A good leader can take an organization or team and accomplish things that no one thought was possible. In order to do this, a leader must make incremental changes that are challenging, but not impossible. By giving their organization a series of successes, they will build momentum that will help them overcome even more difficult obstacles in the future.
There is an occupation that is particularly good at doing this with the people they lead–teachers. Good teachers take their students far beyond what the students think is possible in a short period of time.
To accomplish this, teachers break the overall semester goals into smaller weekly goals and arrange them in a logical order. One of the things that sets truly talented teachers apart from others is their ability to arrange study topics and assignments in the sequence that is most suitable for learning.
The best teachers I have had plan their assignments out for the entire semester and include it as part of the syllabus. Going into the class, you look at the assignments and it is overwhelming, but the first one looks doable, challenging and interesting. In the process of completing the first assignment, you learn several things that make the next assignment a little more doable and so on. By the time you’ve completed 3 or 4 assignments, you have momentum and confidence. The confidence isn’t in how smart you are, but it is more of a trust in the teacher that if he gives you an assignment, it is something that you can complete.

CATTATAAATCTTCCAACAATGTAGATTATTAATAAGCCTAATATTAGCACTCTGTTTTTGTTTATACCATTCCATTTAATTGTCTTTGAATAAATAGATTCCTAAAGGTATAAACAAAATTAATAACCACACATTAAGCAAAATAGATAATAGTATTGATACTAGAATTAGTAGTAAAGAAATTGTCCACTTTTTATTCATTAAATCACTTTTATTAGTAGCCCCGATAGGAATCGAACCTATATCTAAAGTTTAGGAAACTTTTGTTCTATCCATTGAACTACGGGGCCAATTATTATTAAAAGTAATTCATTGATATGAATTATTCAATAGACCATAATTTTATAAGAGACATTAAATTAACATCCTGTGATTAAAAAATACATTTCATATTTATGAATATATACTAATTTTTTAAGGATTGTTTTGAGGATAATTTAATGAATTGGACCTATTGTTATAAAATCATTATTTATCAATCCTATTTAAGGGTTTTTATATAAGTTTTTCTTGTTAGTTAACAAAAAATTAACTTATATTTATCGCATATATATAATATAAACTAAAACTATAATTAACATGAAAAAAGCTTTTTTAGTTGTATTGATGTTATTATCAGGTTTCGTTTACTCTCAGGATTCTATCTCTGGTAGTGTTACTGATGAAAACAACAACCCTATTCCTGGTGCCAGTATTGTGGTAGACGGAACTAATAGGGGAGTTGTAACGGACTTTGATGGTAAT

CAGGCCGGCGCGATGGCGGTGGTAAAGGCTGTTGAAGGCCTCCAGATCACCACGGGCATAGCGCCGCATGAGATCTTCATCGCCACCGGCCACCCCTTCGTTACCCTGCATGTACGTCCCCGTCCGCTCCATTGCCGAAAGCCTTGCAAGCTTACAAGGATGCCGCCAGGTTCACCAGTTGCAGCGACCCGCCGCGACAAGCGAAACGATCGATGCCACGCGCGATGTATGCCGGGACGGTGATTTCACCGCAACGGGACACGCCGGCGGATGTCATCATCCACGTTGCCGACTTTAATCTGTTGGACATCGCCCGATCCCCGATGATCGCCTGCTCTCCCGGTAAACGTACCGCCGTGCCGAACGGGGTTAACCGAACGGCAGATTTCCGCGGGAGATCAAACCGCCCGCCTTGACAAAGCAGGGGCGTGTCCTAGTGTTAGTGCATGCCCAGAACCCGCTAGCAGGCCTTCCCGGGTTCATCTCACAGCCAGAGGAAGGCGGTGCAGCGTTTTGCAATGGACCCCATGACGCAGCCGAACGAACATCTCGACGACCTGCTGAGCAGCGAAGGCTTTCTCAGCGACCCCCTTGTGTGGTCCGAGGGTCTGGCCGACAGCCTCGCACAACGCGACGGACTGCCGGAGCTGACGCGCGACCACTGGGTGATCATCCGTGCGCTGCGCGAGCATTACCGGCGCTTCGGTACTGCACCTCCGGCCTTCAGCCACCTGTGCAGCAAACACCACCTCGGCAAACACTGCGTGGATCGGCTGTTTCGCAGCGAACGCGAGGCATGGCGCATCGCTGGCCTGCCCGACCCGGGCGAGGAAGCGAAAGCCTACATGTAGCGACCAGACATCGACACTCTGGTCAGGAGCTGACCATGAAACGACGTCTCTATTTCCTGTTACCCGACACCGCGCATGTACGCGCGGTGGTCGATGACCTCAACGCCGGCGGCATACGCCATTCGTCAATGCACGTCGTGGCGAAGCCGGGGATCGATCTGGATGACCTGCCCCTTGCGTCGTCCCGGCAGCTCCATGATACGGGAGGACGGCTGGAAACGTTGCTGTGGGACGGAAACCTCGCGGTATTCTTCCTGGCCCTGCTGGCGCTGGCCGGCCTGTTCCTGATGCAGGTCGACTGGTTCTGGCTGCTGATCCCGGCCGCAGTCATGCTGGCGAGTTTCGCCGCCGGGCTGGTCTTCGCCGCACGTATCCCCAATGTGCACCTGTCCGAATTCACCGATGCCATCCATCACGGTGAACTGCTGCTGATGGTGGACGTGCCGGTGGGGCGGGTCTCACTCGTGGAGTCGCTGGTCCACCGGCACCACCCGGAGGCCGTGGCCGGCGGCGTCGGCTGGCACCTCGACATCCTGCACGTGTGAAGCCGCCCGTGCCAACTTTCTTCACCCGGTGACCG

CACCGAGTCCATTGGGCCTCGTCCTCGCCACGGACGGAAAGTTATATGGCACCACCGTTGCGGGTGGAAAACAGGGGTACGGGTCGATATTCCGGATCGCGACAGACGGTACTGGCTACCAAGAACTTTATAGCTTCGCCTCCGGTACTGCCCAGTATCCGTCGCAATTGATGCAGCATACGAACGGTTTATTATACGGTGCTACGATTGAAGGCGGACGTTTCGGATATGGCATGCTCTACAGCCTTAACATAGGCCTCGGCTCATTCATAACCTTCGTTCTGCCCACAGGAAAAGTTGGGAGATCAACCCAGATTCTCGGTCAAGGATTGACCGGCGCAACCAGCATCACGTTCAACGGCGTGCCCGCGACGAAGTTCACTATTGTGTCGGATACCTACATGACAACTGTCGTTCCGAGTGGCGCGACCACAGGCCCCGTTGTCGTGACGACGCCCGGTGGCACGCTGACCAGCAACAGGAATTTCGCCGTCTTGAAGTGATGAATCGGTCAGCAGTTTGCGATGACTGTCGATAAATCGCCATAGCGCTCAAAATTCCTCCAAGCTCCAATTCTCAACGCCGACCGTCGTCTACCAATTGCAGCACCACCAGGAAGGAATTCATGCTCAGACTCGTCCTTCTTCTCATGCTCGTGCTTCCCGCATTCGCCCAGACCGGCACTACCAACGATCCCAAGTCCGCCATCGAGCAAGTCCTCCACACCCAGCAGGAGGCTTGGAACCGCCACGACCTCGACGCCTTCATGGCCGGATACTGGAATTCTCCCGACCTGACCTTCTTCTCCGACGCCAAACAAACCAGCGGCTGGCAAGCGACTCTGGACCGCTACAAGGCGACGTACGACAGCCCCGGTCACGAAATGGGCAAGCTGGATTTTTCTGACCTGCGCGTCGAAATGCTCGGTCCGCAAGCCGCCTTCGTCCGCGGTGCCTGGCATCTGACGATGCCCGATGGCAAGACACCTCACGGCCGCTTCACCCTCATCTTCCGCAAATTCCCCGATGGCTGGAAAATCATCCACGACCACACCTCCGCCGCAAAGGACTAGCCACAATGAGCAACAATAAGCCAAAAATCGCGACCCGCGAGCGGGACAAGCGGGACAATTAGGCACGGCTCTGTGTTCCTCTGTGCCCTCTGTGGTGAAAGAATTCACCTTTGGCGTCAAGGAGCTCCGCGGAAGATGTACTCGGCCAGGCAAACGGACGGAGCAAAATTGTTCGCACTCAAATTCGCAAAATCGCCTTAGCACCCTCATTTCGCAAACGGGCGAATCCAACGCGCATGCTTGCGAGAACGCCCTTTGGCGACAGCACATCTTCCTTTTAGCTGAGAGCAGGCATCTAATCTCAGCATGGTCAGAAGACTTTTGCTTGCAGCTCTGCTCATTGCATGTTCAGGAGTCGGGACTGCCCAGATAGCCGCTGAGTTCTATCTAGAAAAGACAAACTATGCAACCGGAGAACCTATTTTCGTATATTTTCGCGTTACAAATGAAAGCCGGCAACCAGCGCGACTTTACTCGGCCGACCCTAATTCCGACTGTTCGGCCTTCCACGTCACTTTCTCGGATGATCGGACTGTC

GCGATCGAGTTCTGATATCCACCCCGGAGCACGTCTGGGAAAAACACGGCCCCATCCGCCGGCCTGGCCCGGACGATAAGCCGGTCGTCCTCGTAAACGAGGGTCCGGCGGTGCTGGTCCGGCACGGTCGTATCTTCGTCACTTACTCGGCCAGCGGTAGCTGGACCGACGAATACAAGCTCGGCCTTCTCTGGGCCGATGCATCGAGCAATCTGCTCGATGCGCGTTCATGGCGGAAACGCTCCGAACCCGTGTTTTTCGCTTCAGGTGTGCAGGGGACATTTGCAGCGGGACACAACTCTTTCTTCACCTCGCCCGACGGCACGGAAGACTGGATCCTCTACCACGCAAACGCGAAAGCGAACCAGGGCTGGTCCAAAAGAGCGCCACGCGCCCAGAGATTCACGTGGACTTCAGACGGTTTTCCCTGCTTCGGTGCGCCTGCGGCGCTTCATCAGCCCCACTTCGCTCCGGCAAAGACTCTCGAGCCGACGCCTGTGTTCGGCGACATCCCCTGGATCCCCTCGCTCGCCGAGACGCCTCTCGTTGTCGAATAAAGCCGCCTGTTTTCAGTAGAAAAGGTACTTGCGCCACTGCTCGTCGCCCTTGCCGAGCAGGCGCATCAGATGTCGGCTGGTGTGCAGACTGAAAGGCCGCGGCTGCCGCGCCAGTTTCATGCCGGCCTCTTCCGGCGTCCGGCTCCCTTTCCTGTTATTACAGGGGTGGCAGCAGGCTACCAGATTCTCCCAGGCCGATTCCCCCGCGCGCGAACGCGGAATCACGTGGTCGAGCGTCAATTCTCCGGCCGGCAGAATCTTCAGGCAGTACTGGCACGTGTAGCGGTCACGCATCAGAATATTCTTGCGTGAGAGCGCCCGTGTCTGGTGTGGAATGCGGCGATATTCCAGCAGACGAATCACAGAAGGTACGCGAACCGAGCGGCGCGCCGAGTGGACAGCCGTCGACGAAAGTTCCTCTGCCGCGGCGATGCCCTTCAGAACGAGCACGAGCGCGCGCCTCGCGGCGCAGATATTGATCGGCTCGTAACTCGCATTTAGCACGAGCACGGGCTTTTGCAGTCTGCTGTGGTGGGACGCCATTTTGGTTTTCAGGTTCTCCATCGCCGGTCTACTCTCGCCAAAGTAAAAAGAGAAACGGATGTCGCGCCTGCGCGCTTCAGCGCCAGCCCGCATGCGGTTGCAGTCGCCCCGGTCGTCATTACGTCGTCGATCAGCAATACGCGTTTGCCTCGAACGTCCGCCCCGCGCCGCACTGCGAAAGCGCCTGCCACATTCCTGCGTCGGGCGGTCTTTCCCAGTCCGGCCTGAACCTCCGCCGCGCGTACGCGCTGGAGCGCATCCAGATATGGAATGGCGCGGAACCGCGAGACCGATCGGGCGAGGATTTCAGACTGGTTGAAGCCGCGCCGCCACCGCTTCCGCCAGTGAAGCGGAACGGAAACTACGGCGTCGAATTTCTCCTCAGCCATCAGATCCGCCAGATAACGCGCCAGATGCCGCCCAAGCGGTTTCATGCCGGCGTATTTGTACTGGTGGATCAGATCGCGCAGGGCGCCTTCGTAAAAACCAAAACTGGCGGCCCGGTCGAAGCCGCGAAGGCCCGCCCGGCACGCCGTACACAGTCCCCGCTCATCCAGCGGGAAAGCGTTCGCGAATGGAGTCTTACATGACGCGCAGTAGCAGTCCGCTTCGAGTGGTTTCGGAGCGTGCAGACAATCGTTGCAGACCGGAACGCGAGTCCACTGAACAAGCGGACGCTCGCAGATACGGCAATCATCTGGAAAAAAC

A leader must take the same approach as a teacher when it comes to improving his organization. They must present a picture of where they are going that is challenging and beyond what their team thinks they can achieve. They must present a plan broken down into individual goals and the first one must be challenging, but within what everyone thinks is possible.
The difficulty for most leaders is the fact that many don’t have enough experience with their organization or as a leader to know what is possible and what is not. They also don’t have the experience to know how much obtaining a particular goal will increase the skill of their team. This makes it difficult to create a series of goals where, every time you achieve one, you are more equipped to achieve the next.
Professors have the advantage of being able to teach the same class year after year. Some of the best classes I’ve taken were by professors who have been teaching the same class with the same assignments for the past 20 or 30 years. Since teachers get a new class each semester, they have the chance to start fresh. Any miscalculations about the difficulty of certain assignments can be changed the next semester and any discouragement on the part of the students is not cumulative. They will start with fresh students next year.
If you are leading an organization, you don’t have many of these luxuries. One miscalculation can discourage your team and instead of catapulting them to a new level, can actually reduce what they are capable of accomplishing. To manage these risks, a leader must approach their first goals very carefully.
It is wise to start with small changes first. This helps build momentum and gives the leader a better idea of what his people are capable of accomplishing. By making the goals informal, a leader can learn these things while reducing the risk of creating discouragement.
Over time, a leader must articulate formal goals and plans. Some leaders don’t want to tell anyone what the organizational goals are because they don’t want people to get discouraged if they aren’t achieved. While this might be beneficial for a short period of time, if a leader is unable to share goals and plans after a year, it will be detrimental to the organization.
Teamwork can only flourish when there are clear goals. Without clear goals, everyone will default to doing whatever is best for themselves. This creates a political environment.